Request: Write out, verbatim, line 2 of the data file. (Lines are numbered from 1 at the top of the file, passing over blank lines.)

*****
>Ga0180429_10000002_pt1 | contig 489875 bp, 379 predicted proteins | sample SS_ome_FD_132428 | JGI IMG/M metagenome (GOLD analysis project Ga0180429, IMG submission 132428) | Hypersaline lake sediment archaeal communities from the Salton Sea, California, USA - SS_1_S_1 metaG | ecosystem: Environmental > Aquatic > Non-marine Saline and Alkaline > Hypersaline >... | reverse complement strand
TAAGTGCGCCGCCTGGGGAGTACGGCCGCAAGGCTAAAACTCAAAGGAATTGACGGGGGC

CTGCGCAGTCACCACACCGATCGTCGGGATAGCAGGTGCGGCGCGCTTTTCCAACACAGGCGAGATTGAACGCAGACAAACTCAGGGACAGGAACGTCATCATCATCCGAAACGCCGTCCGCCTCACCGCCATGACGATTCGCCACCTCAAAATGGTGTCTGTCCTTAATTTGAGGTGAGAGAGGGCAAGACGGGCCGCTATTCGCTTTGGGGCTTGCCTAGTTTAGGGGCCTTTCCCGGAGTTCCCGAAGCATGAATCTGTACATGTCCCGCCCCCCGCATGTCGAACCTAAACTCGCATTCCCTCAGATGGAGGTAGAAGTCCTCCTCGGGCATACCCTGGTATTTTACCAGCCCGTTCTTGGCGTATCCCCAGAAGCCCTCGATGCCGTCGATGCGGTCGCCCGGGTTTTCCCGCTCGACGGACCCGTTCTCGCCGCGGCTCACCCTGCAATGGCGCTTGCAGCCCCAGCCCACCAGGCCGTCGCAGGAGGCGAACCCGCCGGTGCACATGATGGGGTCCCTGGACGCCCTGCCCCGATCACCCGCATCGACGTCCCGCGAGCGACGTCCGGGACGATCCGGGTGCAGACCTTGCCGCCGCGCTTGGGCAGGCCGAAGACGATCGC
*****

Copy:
TAAGTGCGCCGCCTGGGGAGTACGGCCGCAAGGCTAAAACTCAAAGGAATTGACGGGGGC